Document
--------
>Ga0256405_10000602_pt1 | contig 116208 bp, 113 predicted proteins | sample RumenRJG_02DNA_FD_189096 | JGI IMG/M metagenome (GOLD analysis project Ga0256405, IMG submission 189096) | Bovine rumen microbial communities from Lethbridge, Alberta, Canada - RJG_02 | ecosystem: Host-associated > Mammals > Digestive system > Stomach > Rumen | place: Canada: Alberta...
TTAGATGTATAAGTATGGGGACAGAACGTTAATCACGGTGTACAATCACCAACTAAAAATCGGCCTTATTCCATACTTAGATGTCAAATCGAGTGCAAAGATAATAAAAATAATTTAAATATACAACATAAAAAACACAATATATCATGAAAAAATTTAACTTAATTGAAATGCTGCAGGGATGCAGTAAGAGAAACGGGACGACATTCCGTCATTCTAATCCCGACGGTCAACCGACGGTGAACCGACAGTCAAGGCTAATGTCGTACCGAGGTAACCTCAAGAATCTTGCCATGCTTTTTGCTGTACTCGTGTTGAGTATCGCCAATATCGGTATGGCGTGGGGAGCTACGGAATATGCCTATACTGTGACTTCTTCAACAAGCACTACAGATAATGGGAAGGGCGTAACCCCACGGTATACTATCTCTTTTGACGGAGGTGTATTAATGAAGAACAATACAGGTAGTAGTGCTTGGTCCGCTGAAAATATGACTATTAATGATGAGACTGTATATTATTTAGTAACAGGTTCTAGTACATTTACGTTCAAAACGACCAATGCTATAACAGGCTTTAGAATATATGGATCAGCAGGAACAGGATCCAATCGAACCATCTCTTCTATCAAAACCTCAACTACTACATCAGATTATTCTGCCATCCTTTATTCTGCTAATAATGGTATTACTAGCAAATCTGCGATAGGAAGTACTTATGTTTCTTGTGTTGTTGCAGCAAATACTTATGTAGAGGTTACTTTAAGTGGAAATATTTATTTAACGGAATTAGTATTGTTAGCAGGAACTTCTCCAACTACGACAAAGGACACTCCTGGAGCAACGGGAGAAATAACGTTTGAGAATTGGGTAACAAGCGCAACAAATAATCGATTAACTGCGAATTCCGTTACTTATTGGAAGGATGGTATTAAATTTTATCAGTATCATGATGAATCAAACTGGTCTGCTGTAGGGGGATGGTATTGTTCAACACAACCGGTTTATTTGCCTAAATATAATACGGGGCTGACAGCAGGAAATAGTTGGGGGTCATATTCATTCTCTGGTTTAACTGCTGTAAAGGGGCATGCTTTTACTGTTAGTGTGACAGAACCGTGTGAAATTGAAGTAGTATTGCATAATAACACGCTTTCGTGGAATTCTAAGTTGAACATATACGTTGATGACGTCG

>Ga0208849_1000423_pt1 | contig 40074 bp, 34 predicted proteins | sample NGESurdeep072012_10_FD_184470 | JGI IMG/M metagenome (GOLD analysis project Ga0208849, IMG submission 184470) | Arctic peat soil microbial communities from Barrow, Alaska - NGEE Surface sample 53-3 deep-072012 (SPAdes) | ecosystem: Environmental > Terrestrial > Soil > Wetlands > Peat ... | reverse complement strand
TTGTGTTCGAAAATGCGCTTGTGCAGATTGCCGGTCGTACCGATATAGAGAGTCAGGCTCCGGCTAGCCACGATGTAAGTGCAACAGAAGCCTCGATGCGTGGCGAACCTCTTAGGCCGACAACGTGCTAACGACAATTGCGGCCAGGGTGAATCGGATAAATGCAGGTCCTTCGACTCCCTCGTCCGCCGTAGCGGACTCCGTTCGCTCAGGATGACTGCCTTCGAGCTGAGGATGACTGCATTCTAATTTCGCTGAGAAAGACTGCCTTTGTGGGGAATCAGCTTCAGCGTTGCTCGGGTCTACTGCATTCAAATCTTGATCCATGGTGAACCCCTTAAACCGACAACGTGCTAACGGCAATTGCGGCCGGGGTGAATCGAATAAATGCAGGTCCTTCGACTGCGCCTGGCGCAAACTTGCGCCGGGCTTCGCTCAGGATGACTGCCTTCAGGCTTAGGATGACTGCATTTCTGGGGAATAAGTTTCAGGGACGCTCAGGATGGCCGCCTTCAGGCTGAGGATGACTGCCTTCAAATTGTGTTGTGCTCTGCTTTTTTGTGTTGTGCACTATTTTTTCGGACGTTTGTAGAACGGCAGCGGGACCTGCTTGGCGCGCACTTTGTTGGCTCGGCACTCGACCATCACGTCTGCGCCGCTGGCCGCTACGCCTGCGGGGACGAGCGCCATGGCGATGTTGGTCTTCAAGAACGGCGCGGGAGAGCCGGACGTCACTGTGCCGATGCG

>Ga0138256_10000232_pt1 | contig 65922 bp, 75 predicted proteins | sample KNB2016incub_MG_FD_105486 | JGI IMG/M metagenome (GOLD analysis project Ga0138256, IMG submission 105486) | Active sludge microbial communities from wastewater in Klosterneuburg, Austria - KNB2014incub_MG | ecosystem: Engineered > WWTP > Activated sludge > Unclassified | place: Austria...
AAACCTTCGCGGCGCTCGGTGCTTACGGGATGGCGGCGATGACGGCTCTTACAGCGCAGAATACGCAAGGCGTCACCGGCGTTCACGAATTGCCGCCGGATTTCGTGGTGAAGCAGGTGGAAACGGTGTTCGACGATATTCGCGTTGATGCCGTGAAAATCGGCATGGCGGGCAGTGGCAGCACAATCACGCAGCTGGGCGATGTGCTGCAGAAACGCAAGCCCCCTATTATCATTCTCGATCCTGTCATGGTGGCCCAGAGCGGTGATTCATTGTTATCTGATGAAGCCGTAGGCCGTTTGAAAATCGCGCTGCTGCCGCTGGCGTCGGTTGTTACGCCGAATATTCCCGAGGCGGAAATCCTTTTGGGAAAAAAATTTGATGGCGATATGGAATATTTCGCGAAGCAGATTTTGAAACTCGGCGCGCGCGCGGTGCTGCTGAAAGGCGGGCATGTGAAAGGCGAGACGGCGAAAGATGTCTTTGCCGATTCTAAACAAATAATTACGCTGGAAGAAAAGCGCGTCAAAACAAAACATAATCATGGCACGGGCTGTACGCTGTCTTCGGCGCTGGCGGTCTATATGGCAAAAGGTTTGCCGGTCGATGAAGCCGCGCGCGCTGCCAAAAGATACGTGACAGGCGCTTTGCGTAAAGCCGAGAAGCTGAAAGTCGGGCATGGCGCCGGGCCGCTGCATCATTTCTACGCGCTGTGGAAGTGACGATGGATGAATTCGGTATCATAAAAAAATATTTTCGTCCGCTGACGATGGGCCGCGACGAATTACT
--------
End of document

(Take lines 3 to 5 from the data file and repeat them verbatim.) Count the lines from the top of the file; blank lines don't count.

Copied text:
>Ga0208849_1000423_pt1 | contig 40074 bp, 34 predicted proteins | sample NGESurdeep072012_10_FD_184470 | JGI IMG/M metagenome (GOLD analysis project Ga0208849, IMG submission 184470) | Arctic peat soil microbial communities from Barrow, Alaska - NGEE Surface sample 53-3 deep-072012 (SPAdes) | ecosystem: Environmental > Terrestrial > Soil > Wetlands > Peat ... | reverse complement strand
TTGTGTTCGAAAATGCGCTTGTGCAGATTGCCGGTCGTACCGATATAGAGAGTCAGGCTCCGGCTAGCCACGATGTAAGTGCAACAGAAGCCTCGATGCGTGGCGAACCTCTTAGGCCGACAACGTGCTAACGACAATTGCGGCCAGGGTGAATCGGATAAATGCAGGTCCTTCGACTCCCTCGTCCGCCGTAGCGGACTCCGTTCGCTCAGGATGACTGCCTTCGAGCTGAGGATGACTGCATTCTAATTTCGCTGAGAAAGACTGCCTTTGTGGGGAATCAGCTTCAGCGTTGCTCGGGTCTACTGCATTCAAATCTTGATCCATGGTGAACCCCTTAAACCGACAACGTGCTAACGGCAATTGCGGCCGGGGTGAATCGAATAAATGCAGGTCCTTCGACTGCGCCTGGCGCAAACTTGCGCCGGGCTTCGCTCAGGATGACTGCCTTCAGGCTTAGGATGACTGCATTTCTGGGGAATAAGTTTCAGGGACGCTCAGGATGGCCGCCTTCAGGCTGAGGATGACTGCCTTCAAATTGTGTTGTGCTCTGCTTTTTTGTGTTGTGCACTATTTTTTCGGACGTTTGTAGAACGGCAGCGGGACCTGCTTGGCGCGCACTTTGTTGGCTCGGCACTCGACCATCACGTCTGCGCCGCTGGCCGCTACGCCTGCGGGGACGAGCGCCATGGCGATGTTGGTCTTCAAGAACGGCGCGGGAGAGCCGGACGTCACTGTGCCGATGCG

>Ga0138256_10000232_pt1 | contig 65922 bp, 75 predicted proteins | sample KNB2016incub_MG_FD_105486 | JGI IMG/M metagenome (GOLD analysis project Ga0138256, IMG submission 105486) | Active sludge microbial communities from wastewater in Klosterneuburg, Austria - KNB2014incub_MG | ecosystem: Engineered > WWTP > Activated sludge > Unclassified | place: Austria...